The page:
If you don’t put in the effort, you won’t get the reward

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This painting depicts the Buddha taking care o...

This painting depicts the Buddha taking care of a sick monk. The monk was hesitant about receiving the Buddha’s help, because the monks in the monastery where he was living didn’t help him, so why would the Buddha? But the Buddha did help the sick monk and said every monk ought to take care of his fellow monks when they get sick. (Photo credit: Wikipedia)

 

The Buddha has shown us a path; it is up to us to follow it. Our minds have a tendency to hop and jump around like a drunk frog. We need to stay firmly focused on the job at hand. Without effort or focus, it is so easy to get distracted or drawn back into habits or activities that lead us away from the Buddha’s path or indeed, from leading a responsible life. Life teaches us that in order to achieve anything, we need to exert effort. We learn this at school during exams, at work when going for a promotion, or simply while trying to maintain good relations with the people around us. The Buddha’s path is no different. As the famous saying goes, ‘No pain, no gain’. Although what would be more apt in this case is: ‘No effort, no gain.’

 

 

 

Our minds are defiled by desire, anger and ignorance, and we need to transform them into liberated minds, free of desire, anger and ignorance, at peace, at ease. This can only be achieved by the consistent application of right effort. This is aided by following the Buddha’s guidance on living responsibly. But even responsible living cannot be achieved without effort and focus. Let’s look at some examples.

 

 

 

 At the end of the day, you sit and do your daily review. You realise that you have spent a good part of the day gossip-mongering. You feel regret, and realise that you have wasted your time. What is to be done then? You must start to apply the antidote right there and then. It is no good trying to stop yourself from gossiping once you are already immersed in idle conversation. The effort has to be applied beforehand. You must cultivate kindness and compassion for others. You have to replace the habit of gossiping with the habit of compassion towards the person about whom you have been spreading idle talk. It is a slow process and will take a lot of effort, but slowly you will be able to stop getting involved with gossip, because you will understand that the person you are talking about does not want to suffer and only craves happiness, like yourself.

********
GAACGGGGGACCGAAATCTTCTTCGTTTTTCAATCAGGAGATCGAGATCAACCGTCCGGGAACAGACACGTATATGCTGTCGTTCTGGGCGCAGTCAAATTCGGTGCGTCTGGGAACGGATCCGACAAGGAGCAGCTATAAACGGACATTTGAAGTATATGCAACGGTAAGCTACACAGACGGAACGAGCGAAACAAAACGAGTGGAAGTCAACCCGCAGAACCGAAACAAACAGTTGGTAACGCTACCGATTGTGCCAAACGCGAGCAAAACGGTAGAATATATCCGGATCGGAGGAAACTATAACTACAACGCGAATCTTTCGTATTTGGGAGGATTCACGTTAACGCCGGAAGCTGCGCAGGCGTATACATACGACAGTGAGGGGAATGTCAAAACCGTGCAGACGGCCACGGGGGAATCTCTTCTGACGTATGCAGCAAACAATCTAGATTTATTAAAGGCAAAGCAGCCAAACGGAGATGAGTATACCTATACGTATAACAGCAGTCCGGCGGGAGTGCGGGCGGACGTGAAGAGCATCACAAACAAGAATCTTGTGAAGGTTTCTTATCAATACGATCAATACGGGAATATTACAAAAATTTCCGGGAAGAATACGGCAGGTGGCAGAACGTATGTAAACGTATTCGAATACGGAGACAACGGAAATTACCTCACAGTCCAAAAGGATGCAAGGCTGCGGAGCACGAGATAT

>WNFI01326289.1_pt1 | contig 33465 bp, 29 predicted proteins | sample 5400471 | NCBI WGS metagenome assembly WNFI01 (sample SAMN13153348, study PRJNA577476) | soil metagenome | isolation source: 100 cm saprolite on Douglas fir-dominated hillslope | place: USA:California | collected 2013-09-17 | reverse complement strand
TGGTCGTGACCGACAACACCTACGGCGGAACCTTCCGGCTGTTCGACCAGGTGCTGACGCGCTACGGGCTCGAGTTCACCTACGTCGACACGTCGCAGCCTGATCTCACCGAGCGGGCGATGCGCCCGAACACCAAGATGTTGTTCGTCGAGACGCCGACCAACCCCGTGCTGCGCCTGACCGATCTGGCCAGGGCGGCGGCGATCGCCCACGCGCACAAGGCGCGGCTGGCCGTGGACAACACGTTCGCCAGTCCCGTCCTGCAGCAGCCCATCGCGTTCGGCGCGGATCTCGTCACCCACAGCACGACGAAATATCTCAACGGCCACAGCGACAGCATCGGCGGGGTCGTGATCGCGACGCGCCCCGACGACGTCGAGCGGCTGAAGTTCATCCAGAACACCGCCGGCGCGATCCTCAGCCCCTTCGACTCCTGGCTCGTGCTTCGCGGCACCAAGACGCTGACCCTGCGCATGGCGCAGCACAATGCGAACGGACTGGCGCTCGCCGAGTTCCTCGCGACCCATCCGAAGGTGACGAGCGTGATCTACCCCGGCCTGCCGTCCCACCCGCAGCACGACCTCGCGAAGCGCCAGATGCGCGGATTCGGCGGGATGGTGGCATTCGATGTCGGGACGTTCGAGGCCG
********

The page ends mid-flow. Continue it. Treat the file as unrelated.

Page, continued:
Another example would be attachment to sense objects, for example, the latest gadget like the iPad. Your interest is first aroused by an advertisement in a newspaper. You then search the Internet for some product reviews and your excitement grows. Your anticipation is high. The product arrives in the shops and the shopkeeper gives you a call. One hour later it’s in your hands and you are playing with it. The more you look at it, the more you see how indispensable it is, and you get convinced that it is the one thing that can bring you true happiness in life. You can’t think of anything else, and spend the next few weeks proudly showing it to your friends, who will likely envy you for having it. Every time you look at it, a warm feeling fills you. You are so happy – your life seems complete. Then the inevitable happens – a newer, faster, smaller and more powerful version comes out. You hold the iPad in your hand, but your happiness has turned to discontentment. Why is that? The Buddha taught us that all sense objects, including those fashionable technical gadgets, are impermanent. There is no happiness inherent in them; we simply project happiness onto these objects.

 

 

 

 In A Guide to the Bodhisattva’s Way of Life, Shantideva said that sense objects are like honey smeared upon a razor’s edge. To see this clearly, we need to train our minds to see the impermanent and unsatisfactory nature of sense objects in our everyday lives. By first being aware when some attachment or attraction occurs in our experience. Instead of getting carried away by this desire and strengthening it, we can instead analyse it and contemplate the true nature of this object. This is a slow process and takes a lot of effort, but slowly you will become accustomed to this line  of thought, which will start to act as an antidote to your craving desire. The point is not necessarily to completely remove the desire for sense objects, but to loosen the grip they have on us and to be more realistic about their nature.

 

 

 

 This way, we will be putting in the right effort and will transform our unhelpful actions into helpful ones.

 

 

 

1 Comment

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  1. Mark Johnson

    I never thought about myself as being similar to a drunk frog, but after contemplating Ven. Karma Yeshe Rabgye’s metaphor as well as the wise words that follow, I guess the metaphor is unfortunately quite fitting. So how to transform negative, destructive mind states into positive ones of benefit for myself and others? Yes, I agree that it takes effort and persistence. Right effort, to be precise.

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